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Campus Union proposes to remove fitness credit for student athletes

Photo+by+Addie+Porter%0AStudents+participating+in+a+fitness+class+at+Wofford+this+year.+Student+athletes+are+no+longer+required.
Photo by Addie Porter Students participating in a fitness class at Wofford this year. Student athletes are no longer required.

Wofford College is among many liberal arts schools to have a “well-rounded” catalog of general education course requirements. Foreign language, fine arts, cultures and peoples and natural sciences are seemingly all common requirements that all students must complete.

Perhaps a more unique condition Wofford has implemented is the wellness category, which encompasses two courses, First-year interactive seminar, dubbed “FYI 101,” and a physical education course.

The physical education, or PHED, credit includes a variety of one credit hour, pass-fail classes, such as general fitness, yoga, dance, tennis, racquetball and team sports.

Currently, all Wofford students must pass one of these physical education courses to earn a Wofford degree.

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According to the Wofford Physical Education Department, the goals of the physical education courses and department are to maintain and/or improve their health level and or/skill level for such activity, provide students with a broad knowledge of rules, safety and strategies for chosen activities and to gain knowledge of techniques and strategies for maintaining a healthy and wellness focused level of activity.

Although the school may intend to maintain the wellness of its students through this credit, many students would argue that this credit has hurt their wellness by adding stress to student’s already taxing course load.

Especially for student athletes, the physical education credit can pose a burden, as they are already in the gym for extensive hours each day.

This was the case for Lauren Evan Gilmer ‘23, biology and Spanish double major and a member of the Wofford College cheerleading team.

Gilmer took a general fitness class in fall 2020, and she argues that the course, along with her cheerleading workouts, made her stressed and physically exhausted.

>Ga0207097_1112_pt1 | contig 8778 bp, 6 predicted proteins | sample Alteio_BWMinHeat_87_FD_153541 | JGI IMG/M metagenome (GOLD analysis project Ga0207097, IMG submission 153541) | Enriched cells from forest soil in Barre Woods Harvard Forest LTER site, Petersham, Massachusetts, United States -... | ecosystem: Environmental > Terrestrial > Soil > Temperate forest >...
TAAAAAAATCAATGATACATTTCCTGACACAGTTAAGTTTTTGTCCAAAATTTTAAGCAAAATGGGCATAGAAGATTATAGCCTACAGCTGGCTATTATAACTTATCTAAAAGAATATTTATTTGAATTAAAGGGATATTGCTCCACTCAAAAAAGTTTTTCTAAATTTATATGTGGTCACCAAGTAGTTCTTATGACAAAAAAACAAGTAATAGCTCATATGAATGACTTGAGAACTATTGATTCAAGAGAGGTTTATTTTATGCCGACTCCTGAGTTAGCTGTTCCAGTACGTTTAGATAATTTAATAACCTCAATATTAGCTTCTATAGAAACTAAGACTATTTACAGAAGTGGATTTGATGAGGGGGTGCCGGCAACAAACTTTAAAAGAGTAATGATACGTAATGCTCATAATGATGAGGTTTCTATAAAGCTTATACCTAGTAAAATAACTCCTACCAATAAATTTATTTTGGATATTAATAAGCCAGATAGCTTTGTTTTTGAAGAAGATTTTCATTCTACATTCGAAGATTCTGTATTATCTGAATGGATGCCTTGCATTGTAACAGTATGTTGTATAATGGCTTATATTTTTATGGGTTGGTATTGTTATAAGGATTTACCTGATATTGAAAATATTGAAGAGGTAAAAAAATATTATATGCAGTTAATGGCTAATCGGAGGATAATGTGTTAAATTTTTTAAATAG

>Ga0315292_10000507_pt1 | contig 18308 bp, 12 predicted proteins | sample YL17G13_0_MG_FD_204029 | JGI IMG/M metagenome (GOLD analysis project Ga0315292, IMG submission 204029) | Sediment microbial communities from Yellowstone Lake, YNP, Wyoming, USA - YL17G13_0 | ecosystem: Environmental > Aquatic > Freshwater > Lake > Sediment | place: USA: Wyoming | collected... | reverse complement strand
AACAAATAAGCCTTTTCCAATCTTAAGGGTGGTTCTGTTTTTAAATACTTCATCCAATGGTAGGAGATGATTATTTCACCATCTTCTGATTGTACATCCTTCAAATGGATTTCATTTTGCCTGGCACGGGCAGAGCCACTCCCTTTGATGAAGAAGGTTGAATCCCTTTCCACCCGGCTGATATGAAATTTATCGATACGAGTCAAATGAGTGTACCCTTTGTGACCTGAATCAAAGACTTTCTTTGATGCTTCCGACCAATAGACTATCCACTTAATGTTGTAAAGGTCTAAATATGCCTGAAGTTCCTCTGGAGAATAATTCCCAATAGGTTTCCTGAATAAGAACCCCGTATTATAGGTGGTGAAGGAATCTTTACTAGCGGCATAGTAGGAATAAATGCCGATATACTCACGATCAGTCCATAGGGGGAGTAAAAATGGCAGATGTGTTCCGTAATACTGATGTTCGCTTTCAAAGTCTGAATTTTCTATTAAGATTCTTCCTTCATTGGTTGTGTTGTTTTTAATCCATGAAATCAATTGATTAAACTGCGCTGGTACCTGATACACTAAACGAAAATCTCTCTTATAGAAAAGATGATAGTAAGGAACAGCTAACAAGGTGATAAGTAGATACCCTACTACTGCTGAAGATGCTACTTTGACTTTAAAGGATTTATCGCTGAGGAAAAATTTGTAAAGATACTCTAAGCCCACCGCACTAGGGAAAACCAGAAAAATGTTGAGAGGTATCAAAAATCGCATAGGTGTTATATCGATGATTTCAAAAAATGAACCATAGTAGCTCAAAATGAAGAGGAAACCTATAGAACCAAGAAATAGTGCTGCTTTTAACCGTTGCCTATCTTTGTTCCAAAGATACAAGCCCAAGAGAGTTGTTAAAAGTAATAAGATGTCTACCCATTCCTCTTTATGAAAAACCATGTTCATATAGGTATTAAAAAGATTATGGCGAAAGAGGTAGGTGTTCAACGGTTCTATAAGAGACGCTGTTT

“I think that the physical education requirement for student athletes is a major cause of stress,” Gilmer said. “Personally, I had lift and practice twice a week, and coupling a fitness class with that is too much. I had days where I had fitness, lift and a game and it made me exhausted.”

Beyond Wofford, a physical education credit is somewhat common among smaller liberal arts schools. Many larger state schools, such as Clemson University, do not require their students to take a physical education course.

Davidson College, a liberal arts school in Davidson, North Carolina, implements a similar fitness general education requirement as Wofford. However, Davidson has made the decision to allow student athletes to exempt the credit, since they already endure so much physical activity due to their sports.

Blake Peterson ‘25 is a member of the Davidson College soccer team. Peterson echoes that the exemption from a fitness course has allowed him to be less stressed and have more time to pursue his philosophy, politics and economics mixed degree.

“I did not have to take a physical education credit because I was exempt for being on the Davidson men’s soccer team,” Peterson said. “Not being required to take a physical education course helped with stress because I had more free time to do other work and focus on my sport.”

Wofford student athletes may similarly be able to alleviate some of the stress that accompanies being a full time student and student-athlete, thanks to a recent Campus Union resolution.

Marga van der Linde ‘25, a member of Wofford’s track and field team, proposed and passed a resolution onNov. 7, 2022 to “formally recommend that the General Education Fitness Credit be made non-compulsory through Conditional Exception for past and present registered NCAA Student-Athletes at Wofford College.”

This resolution will work to alter the general education requirements and create a less stressful college experience for student athletes. Hopefully, this amendment will allow athletes more time to focus on their studies and take a break from their strenuous exercise schedules

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